A Brand Template is a design file that has been prepared by brand/design professionals, for customization by business users to create brand-compliant, locally relevant marketing communications. Unlike general purpose templates, like those available on systems like Canva, brand templates feature a combination of locked elements and editable elements, and enforce specific brand rules and guidelines, such as specific typography, colors, or layout.
In many cases, Brand Templates will also include auto-populating content, to streamline the customization process. Content population may be driven by variables like:
- The user’s identity.
- The store or location that is being promoted.
- The product or service that is being featured.
Examples of Fixed Elements
In many Brand Templates, fixed elements will include the brand logo (including safe or clear space around the logo); colored or textured backgrounds; and other brand-design elements such as rules, or ornamental graphics. In some cases, legal content can be defined as fixed or editable, depending on business requirements.
Examples of Editable Elements
Editable elements in a Brand Template can include things like the headline, body copy, location address and contact information, hero and accent imagery. In more advanced templates, the layout itself may be based on the content selections made by the user, so that the design space is used appropriately to display the selected content.
The User Experience
It makes intuitive sense to most design professionals that a brand template will enforce the brand’s rules and guidelines, to provide flexibility for the local user while maintaining brand consistency and integrity. Less obvious, though, is the way in which these rules and/or limits in template editing affect the user’s experience. After all, in many software implementations, the objective is to allow a user to achieve their objective as quickly as possible. But with brand templates, very often the system needs to prevent the user from taking a specific action, based on brand rules and guidelines that are either not completely obvious to the user—or in many cases, completely unknown.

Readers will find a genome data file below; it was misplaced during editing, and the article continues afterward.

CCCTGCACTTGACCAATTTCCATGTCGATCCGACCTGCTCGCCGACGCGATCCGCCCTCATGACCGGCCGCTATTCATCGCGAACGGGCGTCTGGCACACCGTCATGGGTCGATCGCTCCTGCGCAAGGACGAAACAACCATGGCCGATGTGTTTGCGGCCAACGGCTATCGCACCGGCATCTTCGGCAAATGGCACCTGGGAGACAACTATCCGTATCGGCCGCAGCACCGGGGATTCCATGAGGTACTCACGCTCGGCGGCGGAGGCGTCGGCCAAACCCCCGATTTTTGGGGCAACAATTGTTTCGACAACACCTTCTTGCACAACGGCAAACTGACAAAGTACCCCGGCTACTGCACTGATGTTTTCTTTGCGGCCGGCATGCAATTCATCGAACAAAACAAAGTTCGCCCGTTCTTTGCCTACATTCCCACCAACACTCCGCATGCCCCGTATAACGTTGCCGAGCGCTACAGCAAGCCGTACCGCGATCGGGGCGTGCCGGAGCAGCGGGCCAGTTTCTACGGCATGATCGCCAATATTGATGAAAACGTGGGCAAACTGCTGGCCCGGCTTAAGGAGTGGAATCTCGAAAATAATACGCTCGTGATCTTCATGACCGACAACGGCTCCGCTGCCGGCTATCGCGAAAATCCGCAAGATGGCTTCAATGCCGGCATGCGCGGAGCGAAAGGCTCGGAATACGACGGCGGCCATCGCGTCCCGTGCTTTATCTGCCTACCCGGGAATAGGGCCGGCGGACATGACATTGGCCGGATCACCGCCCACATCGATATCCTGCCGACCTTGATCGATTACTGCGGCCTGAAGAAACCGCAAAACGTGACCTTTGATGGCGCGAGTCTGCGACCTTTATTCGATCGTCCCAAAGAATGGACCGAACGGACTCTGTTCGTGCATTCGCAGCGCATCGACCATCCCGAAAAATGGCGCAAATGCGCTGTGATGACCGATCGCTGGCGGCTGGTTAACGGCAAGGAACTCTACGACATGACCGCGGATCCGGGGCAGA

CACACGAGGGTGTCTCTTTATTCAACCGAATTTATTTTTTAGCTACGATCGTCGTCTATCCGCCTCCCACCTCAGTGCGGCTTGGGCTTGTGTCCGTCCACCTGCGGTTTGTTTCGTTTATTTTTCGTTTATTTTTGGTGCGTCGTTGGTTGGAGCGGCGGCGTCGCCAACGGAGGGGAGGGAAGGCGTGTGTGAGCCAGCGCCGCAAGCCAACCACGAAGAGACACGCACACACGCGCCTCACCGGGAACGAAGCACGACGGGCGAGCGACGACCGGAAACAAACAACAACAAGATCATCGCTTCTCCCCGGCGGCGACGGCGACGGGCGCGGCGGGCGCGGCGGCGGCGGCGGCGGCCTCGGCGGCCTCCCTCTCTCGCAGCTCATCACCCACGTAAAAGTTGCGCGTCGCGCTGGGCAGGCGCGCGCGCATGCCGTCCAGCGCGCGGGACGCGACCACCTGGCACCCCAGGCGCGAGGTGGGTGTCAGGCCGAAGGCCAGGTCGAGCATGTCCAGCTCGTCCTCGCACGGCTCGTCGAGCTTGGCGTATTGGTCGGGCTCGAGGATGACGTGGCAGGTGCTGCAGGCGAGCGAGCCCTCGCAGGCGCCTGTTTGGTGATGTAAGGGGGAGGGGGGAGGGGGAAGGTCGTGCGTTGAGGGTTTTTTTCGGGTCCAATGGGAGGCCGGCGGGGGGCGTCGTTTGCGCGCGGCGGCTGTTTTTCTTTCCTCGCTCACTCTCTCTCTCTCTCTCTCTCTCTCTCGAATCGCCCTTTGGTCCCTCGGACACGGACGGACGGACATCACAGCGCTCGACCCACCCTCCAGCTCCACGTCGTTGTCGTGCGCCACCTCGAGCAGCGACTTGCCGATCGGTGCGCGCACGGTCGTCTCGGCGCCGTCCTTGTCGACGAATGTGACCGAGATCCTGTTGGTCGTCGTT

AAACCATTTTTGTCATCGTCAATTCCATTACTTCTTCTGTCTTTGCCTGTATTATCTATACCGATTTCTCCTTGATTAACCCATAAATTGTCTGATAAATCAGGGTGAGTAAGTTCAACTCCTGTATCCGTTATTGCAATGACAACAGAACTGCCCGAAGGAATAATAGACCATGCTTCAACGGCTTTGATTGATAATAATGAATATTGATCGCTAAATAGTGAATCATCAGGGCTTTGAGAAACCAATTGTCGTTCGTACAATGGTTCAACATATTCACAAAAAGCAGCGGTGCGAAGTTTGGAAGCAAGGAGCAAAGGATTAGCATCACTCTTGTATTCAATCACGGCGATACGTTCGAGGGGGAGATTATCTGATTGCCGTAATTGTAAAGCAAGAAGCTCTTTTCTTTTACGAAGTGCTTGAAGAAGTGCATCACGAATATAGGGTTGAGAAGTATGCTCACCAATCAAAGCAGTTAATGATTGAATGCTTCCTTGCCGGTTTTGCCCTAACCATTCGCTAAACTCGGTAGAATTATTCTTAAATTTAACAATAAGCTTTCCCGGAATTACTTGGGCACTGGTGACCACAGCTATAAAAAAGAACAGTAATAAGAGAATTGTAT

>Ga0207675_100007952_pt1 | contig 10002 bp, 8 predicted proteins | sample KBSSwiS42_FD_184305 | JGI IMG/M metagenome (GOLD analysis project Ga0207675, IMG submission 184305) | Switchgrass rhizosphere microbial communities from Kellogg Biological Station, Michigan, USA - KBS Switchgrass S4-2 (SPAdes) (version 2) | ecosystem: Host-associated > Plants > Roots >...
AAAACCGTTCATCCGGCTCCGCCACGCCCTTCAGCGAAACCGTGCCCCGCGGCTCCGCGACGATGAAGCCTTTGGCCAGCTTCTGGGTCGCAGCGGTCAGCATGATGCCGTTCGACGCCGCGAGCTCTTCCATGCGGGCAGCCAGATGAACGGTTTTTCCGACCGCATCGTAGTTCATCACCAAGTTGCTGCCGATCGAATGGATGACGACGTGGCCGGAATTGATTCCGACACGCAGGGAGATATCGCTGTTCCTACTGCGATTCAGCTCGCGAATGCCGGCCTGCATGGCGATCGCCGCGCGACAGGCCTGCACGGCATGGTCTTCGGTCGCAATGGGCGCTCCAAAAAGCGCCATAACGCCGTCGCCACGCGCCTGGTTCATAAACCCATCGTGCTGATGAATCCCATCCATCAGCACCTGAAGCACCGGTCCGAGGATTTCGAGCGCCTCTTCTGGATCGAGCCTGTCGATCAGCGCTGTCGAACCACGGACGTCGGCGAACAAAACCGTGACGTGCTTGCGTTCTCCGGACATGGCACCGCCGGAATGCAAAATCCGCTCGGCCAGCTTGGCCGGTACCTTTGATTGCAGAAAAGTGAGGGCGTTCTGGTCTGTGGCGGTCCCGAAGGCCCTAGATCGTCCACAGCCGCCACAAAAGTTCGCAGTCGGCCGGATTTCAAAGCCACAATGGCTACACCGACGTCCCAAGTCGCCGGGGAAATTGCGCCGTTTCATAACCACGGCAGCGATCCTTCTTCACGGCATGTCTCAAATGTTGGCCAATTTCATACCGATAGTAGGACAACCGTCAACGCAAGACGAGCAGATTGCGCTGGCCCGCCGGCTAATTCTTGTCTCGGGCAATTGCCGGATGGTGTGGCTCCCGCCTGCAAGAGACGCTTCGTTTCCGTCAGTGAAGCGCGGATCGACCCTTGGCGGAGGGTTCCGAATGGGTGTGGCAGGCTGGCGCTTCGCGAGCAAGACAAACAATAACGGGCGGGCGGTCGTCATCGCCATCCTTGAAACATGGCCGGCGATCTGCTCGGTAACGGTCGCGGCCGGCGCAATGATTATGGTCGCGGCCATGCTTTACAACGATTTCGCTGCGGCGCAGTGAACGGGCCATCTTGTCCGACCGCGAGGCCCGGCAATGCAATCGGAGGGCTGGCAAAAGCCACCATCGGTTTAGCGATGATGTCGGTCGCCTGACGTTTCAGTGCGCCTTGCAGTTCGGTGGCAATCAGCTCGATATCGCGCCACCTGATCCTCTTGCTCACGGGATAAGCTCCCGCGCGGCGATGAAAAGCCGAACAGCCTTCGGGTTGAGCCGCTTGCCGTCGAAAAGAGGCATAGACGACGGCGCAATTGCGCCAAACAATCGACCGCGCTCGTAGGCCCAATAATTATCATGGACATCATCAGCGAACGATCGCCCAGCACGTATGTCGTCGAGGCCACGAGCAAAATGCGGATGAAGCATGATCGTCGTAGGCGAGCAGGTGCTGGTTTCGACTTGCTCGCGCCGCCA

How Much Freedom Should Brand Templates Allow?
The central importance of the user experience—providing the appropriate amount of freedom within the brand framework—is something that dawns on template composers as they install their first brand templates. As a result, in their early phases, most brand-to-local systems will display a wide range of different user experiences, some quite liberal and others quite locked-down, which can lead to confusion among end users, and ultimately dissatisfaction and reduced user adoption. For this reason, it’s a good idea for the brand management team to develop a clear statement about brand consistency and integrity; to publish this policy prominently, and to apply these rules as consistently as possible across the library of brand templates.
A word of caution is appropriate here. For many brand managers, the concept of providing freedom within a brand framework is daunting in and of itself. Trained in the classical principles of brand management, they are naturally reluctant to leave even small details of content (the cropping of a hero image, for example, or the editing of call-to-action copy) up to the discretion of local marketers. But while this caution is understandable, it can run into trouble in the face of user communities who have grown accustomed to web tools that empower, rather than constrain, them. For this reason, and recognizing that user adoption is the engine that drives all the benefits of a brand-to-local system, it’s actually more prudent to start with a more liberal approach to template design (more freedom, that is), and to turn on approval loops within the system, so that you can monitor the use of that freedom on a case-by-case basis.
Many designers will argue that monitoring individual document generations via an approval loop is beyond their capacity; after all, the first impetus behind many brand-to-local implementations is to take locally originated design requests off of the brand team’s plate. But in actuality, a more liberal approach to brand templating, and a more athletic use of approval loops, has been shown to create better dialogues between brand managers and local marketers, more nimble local marketing executions, and a more finely nuanced execution of the brand as well.
Is Brand Templating Right For Your Brand?
In the early years of the brand-to-local category, usage was primarily limited to highly distributed marketing organizations that operated on a federated model—franchise organizations, dealer networks, and the like. But increasingly, brands are coming to realize that they all have some distributed marketing complexity—and so brand-to-local systems are getting implemented in a broader and broader swathe of the market. This means that if brand templates are not a current part of your ecosystem, they are likely to become one soon.
CampaignDrive by Pica9 is a brand templating tool that some of the best distributed brands use to power their local affiliates with brand compliant marketing materials. To get started, we recommend registering for a free product demo today.